the poet

The poet is a giant passing effortlessly through the eye of a needle yet, at the same time, a dwarf filling the universe.

the secret to success

In art one must seek art and not self-satisfaction.

In religion one must seek God and not self-deification.

This will make the task a bit easier.

true modesty

To follow true modesty. To no longer see failure as an injustice, and above all to find others’ success legitimate.

It is not a question of the soul’s grandeur, of resignation, of serene pride. It is a question of flushing out false sentiments that, previously, would deform the situation as a whole. This entire greedy restless world tumbles like stones down the slopes of glaciers. To each his place, his obscurity or his glory. It is a mass of swarming ambitions; but no one is a greater master of their destiny than any other. Those who go to so much trouble to live and float along fail to understand that solitude and selflessness are possible. And yet these become easy, and even pleasurable, when you realize that nothing is less enviable than the success that a difficult character always considers to be undeserved. There is more bitterness to accepting the idea of a glory greater than your talents than to that of an obscurity so great that it risks going unnoticed.

In order to draw nearer to true modesty, one must always prefer the risk of being above the lot that you have been granted rather than below.

Consequently, instead of seeking it one must flee success and prefer injustice, that which makes you value yourself too little to that which would make you value yourself too much.

sublime simplicity

From many complicated appearances, the poet must extract profound reality, in order to reveal sublime simplicity.

the taste of reality

He took one step at a time, not knowing where he should place the next. Turning the corner, the wind swept up the dust and its greedy mouth engulfed all of space.

He began to run, hoping to take flight from one moment to the next, but along the gutter the cobblestones were slippery and his flailing arms couldn’t hold him. As he fell he understood that he was heavier than his dream and he loved, then, the weight that brought him down.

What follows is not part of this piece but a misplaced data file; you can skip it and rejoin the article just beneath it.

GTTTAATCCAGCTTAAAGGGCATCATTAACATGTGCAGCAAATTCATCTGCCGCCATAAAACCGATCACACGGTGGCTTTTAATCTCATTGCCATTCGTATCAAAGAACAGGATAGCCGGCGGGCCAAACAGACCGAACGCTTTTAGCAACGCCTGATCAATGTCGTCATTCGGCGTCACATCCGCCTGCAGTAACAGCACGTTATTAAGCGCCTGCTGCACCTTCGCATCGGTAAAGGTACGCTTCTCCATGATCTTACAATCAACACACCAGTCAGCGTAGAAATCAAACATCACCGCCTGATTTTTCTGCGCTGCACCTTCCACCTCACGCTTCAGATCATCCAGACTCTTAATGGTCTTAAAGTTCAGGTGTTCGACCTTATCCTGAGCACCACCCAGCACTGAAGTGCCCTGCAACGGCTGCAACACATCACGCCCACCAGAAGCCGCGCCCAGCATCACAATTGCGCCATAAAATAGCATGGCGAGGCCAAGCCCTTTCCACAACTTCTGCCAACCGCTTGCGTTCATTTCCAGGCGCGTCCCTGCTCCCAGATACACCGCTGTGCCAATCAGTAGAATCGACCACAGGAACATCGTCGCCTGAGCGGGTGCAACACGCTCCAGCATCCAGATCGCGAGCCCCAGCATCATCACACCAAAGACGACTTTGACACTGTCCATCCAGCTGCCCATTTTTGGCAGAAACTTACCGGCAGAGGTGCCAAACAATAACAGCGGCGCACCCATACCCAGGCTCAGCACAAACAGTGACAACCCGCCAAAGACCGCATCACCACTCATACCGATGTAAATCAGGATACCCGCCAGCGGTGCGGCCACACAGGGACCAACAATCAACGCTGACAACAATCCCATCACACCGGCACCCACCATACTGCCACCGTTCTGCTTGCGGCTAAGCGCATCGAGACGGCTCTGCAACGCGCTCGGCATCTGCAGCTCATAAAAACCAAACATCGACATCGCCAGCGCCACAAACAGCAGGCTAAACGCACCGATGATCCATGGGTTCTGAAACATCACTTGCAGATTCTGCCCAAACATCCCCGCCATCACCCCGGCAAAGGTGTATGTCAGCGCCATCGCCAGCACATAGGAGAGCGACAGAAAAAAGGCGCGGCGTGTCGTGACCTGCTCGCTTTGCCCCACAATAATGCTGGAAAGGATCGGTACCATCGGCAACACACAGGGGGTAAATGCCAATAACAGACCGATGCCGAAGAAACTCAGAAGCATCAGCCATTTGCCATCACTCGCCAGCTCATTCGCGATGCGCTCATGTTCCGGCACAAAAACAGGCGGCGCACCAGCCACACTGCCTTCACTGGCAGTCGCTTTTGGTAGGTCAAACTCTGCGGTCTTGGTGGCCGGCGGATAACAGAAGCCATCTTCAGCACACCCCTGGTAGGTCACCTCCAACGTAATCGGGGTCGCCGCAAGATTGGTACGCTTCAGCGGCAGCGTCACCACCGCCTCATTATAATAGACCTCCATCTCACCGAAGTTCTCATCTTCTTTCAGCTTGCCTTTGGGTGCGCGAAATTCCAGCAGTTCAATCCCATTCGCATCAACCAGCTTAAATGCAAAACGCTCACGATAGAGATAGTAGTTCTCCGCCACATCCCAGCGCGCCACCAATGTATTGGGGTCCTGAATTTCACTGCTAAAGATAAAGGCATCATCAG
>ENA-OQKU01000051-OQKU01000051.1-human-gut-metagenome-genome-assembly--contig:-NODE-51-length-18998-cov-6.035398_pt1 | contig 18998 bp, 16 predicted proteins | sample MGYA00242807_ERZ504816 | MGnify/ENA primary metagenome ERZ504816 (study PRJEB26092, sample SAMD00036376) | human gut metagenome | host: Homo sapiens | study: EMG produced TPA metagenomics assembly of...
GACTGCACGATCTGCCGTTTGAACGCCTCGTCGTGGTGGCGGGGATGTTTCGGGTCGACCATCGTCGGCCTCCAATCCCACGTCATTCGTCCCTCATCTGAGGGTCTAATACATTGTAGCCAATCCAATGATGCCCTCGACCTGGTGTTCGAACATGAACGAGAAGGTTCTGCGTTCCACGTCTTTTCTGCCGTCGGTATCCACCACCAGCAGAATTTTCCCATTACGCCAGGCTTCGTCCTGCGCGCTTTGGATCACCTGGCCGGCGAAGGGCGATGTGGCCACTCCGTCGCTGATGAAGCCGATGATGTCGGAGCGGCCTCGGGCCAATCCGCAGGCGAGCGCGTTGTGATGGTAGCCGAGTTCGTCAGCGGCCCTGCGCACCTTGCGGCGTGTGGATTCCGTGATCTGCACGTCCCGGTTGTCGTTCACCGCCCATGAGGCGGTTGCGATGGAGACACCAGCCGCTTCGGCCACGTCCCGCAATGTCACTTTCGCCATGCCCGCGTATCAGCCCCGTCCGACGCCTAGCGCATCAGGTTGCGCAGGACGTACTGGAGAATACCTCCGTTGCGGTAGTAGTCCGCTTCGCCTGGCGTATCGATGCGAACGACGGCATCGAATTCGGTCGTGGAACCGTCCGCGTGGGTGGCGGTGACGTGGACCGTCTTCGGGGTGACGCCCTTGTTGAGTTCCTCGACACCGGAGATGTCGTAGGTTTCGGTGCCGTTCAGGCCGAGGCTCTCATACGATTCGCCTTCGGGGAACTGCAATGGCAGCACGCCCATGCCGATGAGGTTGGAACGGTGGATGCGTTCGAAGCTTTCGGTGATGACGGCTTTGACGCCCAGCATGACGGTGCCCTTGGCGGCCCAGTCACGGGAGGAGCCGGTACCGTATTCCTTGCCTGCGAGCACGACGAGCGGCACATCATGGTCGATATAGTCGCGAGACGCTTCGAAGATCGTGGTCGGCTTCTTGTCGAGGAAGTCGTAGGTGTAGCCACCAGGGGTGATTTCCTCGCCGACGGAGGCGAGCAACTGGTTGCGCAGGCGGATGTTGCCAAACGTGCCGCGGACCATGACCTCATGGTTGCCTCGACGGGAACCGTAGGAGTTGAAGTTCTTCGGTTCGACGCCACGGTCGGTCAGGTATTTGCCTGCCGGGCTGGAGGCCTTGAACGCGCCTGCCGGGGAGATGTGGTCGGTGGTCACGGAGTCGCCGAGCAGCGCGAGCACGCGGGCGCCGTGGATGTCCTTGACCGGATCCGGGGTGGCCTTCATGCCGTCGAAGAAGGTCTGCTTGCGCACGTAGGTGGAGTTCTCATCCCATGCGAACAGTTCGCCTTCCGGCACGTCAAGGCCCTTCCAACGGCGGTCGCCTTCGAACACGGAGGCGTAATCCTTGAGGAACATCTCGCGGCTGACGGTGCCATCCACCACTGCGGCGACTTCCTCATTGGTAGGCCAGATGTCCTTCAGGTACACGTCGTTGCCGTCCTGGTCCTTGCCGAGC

(original in French)

poetry

This effusiveness of the soul and its contact with the poetry that is in all things is the godly part, but only a part, that is why nothing is entirely poetry, neither poets nor their poems. But the contact of the soul with things is poetry, the profound contact, or penetration rather. It is this poetry that has led me to God without my realizing it along arduous paths and through the dark labyrinth of superstition.

psychology

Psychological attempts are false, false and dangerous. They lay claim, basically, to a serious but almost always rash judgment. The psychologist claims to judge the depths of the soul, yet he is unable to reach them, for to us the depths of the soul are but darkness and to God alone a light. The psychologist thus works by observing external manifestations and relates them to the innermost depths, but one cannot discern the depths through what appears on the surface. Luminous air bubbles sometimes rise from the ocean floor. Novelists with psychological pretentions create characters who appear real because they have been built from fragments of real things. But, if you put this same novelist in front of a real being and if you listen to what he has to say about this person, you will discover how little contact he has with who this person really is. All artists put themselves into their art, and novelists—even with psychological pretentions—are sometimes artists. So how can they form a true psychological character or even a copy, while mixing it with their own substance? It is easy to see the absurdity of such a situation. All of Balzac’s characters are false, their situations, their actions are all false. But in the atmosphere that he has created they rarely lack the most cogent reality. Reality is their right to exist; truth, a parade of appearances.